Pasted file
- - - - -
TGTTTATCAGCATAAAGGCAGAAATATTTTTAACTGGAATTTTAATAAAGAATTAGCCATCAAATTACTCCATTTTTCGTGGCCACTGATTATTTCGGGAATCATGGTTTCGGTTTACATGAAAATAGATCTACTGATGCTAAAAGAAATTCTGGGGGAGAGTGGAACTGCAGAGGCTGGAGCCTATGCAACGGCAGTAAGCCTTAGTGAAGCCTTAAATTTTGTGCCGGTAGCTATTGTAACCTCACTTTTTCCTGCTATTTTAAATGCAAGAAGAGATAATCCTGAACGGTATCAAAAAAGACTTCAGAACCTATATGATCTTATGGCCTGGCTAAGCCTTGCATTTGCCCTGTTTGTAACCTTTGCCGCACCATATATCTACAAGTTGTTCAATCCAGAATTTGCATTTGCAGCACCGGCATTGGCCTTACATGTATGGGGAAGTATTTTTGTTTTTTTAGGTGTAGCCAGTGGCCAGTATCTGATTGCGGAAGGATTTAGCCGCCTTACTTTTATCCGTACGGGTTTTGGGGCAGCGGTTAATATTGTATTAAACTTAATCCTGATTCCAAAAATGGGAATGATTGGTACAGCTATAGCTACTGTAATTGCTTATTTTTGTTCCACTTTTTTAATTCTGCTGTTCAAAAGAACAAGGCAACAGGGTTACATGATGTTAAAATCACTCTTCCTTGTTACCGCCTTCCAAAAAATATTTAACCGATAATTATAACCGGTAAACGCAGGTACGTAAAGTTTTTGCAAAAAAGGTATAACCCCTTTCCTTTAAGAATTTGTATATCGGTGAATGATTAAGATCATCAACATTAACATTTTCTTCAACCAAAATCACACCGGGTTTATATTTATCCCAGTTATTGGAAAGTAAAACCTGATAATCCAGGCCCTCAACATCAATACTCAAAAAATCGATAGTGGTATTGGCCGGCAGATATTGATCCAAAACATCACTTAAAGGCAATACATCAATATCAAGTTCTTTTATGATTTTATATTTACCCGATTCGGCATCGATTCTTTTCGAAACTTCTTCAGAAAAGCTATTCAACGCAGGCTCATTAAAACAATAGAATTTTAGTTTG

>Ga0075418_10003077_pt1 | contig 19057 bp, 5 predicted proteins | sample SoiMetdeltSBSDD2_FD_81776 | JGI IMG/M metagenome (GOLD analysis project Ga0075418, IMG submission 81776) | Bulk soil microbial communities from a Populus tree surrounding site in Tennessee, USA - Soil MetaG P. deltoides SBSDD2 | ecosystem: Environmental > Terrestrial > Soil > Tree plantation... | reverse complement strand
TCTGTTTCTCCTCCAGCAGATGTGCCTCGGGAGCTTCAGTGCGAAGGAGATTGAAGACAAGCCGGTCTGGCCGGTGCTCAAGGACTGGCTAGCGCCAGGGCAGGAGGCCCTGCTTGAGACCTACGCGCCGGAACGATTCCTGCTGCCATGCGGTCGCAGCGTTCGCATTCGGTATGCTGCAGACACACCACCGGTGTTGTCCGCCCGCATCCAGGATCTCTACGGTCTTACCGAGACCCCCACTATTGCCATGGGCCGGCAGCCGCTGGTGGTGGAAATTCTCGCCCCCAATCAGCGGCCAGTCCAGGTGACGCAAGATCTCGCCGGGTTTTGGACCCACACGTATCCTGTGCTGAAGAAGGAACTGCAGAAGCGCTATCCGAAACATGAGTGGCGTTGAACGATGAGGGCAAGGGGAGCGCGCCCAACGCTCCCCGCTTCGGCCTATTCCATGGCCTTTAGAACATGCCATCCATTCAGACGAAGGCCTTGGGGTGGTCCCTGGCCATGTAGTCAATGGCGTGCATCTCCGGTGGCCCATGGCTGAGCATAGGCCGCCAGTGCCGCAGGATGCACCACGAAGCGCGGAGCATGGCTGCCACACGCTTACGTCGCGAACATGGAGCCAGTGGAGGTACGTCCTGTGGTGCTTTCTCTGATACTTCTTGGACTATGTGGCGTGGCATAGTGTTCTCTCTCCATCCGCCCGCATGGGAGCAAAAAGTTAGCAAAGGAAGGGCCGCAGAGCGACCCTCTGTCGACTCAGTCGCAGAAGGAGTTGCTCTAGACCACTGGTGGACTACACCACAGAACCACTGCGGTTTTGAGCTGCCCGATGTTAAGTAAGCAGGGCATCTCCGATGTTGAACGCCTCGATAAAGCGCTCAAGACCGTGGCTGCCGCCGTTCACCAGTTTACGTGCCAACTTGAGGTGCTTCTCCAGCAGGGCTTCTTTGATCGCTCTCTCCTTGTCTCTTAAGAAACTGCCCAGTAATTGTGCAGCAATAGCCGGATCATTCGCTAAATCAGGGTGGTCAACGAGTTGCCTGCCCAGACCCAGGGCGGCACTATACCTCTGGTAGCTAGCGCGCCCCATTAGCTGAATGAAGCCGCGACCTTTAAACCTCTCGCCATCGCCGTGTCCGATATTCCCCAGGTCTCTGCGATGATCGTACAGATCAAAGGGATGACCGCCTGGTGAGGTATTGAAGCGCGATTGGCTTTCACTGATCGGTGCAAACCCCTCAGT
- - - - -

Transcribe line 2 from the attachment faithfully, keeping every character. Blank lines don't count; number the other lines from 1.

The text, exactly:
>Ga0075418_10003077_pt1 | contig 19057 bp, 5 predicted proteins | sample SoiMetdeltSBSDD2_FD_81776 | JGI IMG/M metagenome (GOLD analysis project Ga0075418, IMG submission 81776) | Bulk soil microbial communities from a Populus tree surrounding site in Tennessee, USA - Soil MetaG P. deltoides SBSDD2 | ecosystem: Environmental > Terrestrial > Soil > Tree plantation... | reverse complement strand